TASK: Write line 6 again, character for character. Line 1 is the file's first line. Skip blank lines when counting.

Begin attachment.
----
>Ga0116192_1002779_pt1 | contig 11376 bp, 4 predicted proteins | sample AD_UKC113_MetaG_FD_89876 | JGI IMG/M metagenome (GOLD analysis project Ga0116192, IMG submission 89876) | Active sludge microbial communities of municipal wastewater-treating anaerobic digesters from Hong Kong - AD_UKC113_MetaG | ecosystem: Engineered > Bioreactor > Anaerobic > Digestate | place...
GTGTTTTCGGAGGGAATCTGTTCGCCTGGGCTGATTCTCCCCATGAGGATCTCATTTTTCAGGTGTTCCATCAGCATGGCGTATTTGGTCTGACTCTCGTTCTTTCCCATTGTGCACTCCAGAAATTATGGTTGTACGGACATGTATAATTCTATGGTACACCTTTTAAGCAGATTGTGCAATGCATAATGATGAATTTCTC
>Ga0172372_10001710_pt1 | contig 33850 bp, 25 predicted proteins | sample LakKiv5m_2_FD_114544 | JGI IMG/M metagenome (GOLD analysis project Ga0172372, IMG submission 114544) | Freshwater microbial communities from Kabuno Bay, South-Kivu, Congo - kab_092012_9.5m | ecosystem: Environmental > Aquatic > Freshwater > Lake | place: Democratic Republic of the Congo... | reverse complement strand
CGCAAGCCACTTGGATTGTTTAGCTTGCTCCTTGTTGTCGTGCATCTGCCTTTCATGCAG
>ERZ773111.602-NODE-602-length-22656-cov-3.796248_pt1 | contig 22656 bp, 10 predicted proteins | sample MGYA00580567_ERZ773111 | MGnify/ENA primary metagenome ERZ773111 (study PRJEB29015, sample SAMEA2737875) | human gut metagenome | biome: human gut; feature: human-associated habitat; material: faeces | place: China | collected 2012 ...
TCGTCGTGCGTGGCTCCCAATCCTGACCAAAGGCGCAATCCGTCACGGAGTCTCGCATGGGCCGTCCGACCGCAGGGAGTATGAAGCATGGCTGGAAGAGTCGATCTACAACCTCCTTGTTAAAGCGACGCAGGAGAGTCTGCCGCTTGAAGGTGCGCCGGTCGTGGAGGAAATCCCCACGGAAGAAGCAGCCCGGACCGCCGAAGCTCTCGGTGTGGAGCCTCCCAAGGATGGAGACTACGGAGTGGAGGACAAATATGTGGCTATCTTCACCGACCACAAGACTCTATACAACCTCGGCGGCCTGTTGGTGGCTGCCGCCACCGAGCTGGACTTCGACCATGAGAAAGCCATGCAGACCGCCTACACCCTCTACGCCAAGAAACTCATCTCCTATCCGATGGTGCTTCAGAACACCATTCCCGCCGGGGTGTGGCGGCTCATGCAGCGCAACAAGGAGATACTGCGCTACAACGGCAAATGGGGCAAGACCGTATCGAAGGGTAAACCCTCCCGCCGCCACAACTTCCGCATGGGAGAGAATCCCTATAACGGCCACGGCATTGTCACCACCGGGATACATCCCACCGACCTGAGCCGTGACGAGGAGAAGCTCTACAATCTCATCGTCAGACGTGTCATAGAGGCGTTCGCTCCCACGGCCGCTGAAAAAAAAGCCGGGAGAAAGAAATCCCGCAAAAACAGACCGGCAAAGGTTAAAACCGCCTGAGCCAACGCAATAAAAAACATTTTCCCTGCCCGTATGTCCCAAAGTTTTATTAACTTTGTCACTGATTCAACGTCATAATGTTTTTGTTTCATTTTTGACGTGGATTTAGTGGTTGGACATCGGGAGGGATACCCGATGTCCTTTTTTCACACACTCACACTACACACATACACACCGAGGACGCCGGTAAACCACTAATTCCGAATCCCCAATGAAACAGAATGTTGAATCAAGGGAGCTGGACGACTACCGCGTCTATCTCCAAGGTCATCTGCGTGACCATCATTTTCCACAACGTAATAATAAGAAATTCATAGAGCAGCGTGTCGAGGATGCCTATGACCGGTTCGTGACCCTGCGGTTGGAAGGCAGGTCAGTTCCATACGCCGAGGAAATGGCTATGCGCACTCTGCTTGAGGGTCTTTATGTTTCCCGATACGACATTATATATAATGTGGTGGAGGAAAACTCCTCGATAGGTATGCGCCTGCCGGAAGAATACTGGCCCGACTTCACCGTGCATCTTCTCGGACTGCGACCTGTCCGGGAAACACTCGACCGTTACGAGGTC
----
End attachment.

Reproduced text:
TCGTCGTGCGTGGCTCCCAATCCTGACCAAAGGCGCAATCCGTCACGGAGTCTCGCATGGGCCGTCCGACCGCAGGGAGTATGAAGCATGGCTGGAAGAGTCGATCTACAACCTCCTTGTTAAAGCGACGCAGGAGAGTCTGCCGCTTGAAGGTGCGCCGGTCGTGGAGGAAATCCCCACGGAAGAAGCAGCCCGGACCGCCGAAGCTCTCGGTGTGGAGCCTCCCAAGGATGGAGACTACGGAGTGGAGGACAAATATGTGGCTATCTTCACCGACCACAAGACTCTATACAACCTCGGCGGCCTGTTGGTGGCTGCCGCCACCGAGCTGGACTTCGACCATGAGAAAGCCATGCAGACCGCCTACACCCTCTACGCCAAGAAACTCATCTCCTATCCGATGGTGCTTCAGAACACCATTCCCGCCGGGGTGTGGCGGCTCATGCAGCGCAACAAGGAGATACTGCGCTACAACGGCAAATGGGGCAAGACCGTATCGAAGGGTAAACCCTCCCGCCGCCACAACTTCCGCATGGGAGAGAATCCCTATAACGGCCACGGCATTGTCACCACCGGGATACATCCCACCGACCTGAGCCGTGACGAGGAGAAGCTCTACAATCTCATCGTCAGACGTGTCATAGAGGCGTTCGCTCCCACGGCCGCTGAAAAAAAAGCCGGGAGAAAGAAATCCCGCAAAAACAGACCGGCAAAGGTTAAAACCGCCTGAGCCAACGCAATAAAAAACATTTTCCCTGCCCGTATGTCCCAAAGTTTTATTAACTTTGTCACTGATTCAACGTCATAATGTTTTTGTTTCATTTTTGACGTGGATTTAGTGGTTGGACATCGGGAGGGATACCCGATGTCCTTTTTTCACACACTCACACTACACACATACACACCGAGGACGCCGGTAAACCACTAATTCCGAATCCCCAATGAAACAGAATGTTGAATCAAGGGAGCTGGACGACTACCGCGTCTATCTCCAAGGTCATCTGCGTGACCATCATTTTCCACAACGTAATAATAAGAAATTCATAGAGCAGCGTGTCGAGGATGCCTATGACCGGTTCGTGACCCTGCGGTTGGAAGGCAGGTCAGTTCCATACGCCGAGGAAATGGCTATGCGCACTCTGCTTGAGGGTCTTTATGTTTCCCGATACGACATTATATATAATGTGGTGGAGGAAAACTCCTCGATAGGTATGCGCCTGCCGGAAGAATACTGGCCCGACTTCACCGTGCATCTTCTCGGACTGCGACCTGTCCGGGAAACACTCGACCGTTACGAGGTC